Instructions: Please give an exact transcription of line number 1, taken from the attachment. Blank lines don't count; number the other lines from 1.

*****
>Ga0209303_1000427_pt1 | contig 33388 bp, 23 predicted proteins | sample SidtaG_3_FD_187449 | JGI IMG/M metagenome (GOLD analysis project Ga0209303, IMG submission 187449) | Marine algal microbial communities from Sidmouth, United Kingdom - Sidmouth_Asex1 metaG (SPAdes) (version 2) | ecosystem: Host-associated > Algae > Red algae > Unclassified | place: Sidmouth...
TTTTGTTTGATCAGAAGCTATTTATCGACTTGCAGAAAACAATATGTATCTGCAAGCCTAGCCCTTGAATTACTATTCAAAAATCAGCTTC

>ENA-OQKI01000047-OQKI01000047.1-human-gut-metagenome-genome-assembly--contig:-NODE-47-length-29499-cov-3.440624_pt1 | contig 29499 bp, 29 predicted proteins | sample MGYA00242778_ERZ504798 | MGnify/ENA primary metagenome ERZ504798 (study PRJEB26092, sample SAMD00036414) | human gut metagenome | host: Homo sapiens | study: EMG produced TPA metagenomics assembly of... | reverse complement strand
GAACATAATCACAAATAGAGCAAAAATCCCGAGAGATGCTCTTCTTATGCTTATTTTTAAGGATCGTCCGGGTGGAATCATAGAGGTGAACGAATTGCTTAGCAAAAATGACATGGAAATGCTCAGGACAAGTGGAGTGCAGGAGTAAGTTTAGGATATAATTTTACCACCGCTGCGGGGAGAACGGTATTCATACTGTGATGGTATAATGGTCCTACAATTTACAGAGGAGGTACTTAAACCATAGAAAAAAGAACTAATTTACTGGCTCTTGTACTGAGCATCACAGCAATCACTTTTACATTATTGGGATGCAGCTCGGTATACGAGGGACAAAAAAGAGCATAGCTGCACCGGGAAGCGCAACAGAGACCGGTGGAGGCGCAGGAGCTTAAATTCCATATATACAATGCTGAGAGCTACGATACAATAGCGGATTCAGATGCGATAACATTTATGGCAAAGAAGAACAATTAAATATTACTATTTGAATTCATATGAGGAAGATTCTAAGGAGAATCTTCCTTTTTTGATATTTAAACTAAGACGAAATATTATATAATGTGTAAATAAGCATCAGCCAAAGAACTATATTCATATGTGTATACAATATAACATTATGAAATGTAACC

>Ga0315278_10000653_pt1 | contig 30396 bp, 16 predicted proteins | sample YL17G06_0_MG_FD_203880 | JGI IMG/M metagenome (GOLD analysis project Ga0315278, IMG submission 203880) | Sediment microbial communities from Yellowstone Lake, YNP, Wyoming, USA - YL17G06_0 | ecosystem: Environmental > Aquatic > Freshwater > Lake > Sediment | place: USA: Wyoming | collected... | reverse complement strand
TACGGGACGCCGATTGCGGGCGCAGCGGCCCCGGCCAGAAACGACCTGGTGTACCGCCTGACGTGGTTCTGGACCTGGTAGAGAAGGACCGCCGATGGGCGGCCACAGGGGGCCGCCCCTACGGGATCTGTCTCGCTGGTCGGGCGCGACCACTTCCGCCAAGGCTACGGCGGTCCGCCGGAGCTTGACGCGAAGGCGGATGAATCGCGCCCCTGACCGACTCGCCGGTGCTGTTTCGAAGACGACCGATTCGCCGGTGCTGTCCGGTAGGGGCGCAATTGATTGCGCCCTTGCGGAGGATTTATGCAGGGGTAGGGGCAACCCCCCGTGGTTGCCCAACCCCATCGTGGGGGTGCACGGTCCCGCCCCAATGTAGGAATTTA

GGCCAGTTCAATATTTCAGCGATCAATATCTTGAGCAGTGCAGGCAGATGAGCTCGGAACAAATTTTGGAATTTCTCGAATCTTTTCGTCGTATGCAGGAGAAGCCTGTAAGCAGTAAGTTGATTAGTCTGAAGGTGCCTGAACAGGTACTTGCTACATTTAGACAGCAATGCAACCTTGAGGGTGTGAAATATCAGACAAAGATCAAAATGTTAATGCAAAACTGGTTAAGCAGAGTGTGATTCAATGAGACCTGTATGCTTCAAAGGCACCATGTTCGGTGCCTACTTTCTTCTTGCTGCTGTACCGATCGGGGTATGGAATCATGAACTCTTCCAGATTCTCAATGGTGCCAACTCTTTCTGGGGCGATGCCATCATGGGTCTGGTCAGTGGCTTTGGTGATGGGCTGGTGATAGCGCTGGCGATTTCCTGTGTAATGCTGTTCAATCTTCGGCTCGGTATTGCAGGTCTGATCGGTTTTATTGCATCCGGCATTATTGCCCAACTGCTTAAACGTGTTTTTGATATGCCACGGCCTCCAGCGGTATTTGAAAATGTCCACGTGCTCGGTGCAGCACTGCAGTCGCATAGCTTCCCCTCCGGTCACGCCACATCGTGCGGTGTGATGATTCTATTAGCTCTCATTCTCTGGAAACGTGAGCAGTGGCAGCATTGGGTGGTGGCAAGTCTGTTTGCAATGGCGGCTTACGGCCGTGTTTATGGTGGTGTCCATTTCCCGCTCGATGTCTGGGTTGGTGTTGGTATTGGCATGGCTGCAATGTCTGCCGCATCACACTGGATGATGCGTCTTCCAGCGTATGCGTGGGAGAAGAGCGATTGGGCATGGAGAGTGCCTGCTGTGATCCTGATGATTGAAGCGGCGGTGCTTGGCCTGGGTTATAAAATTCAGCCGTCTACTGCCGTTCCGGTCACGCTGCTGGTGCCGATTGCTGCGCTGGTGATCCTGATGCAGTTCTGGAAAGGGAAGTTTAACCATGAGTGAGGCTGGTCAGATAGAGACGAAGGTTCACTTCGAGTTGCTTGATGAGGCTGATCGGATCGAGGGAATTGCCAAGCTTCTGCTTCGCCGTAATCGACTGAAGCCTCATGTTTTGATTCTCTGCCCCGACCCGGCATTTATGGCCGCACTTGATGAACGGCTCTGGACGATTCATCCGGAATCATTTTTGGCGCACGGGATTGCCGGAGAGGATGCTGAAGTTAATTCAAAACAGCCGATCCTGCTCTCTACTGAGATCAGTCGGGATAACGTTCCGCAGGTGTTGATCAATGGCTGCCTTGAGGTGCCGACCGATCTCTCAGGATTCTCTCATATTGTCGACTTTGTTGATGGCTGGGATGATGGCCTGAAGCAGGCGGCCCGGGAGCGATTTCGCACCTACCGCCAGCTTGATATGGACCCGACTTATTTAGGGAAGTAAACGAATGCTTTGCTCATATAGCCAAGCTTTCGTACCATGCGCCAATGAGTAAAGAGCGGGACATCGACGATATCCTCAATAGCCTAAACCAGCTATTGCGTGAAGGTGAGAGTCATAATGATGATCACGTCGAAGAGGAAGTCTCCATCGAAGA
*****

>Ga0209303_1000427_pt1 | contig 33388 bp, 23 predicted proteins | sample SidtaG_3_FD_187449 | JGI IMG/M metagenome (GOLD analysis project Ga0209303, IMG submission 187449) | Marine algal microbial communities from Sidmouth, United Kingdom - Sidmouth_Asex1 metaG (SPAdes) (version 2) | ecosystem: Host-associated > Algae > Red algae > Unclassified | place: Sidmouth...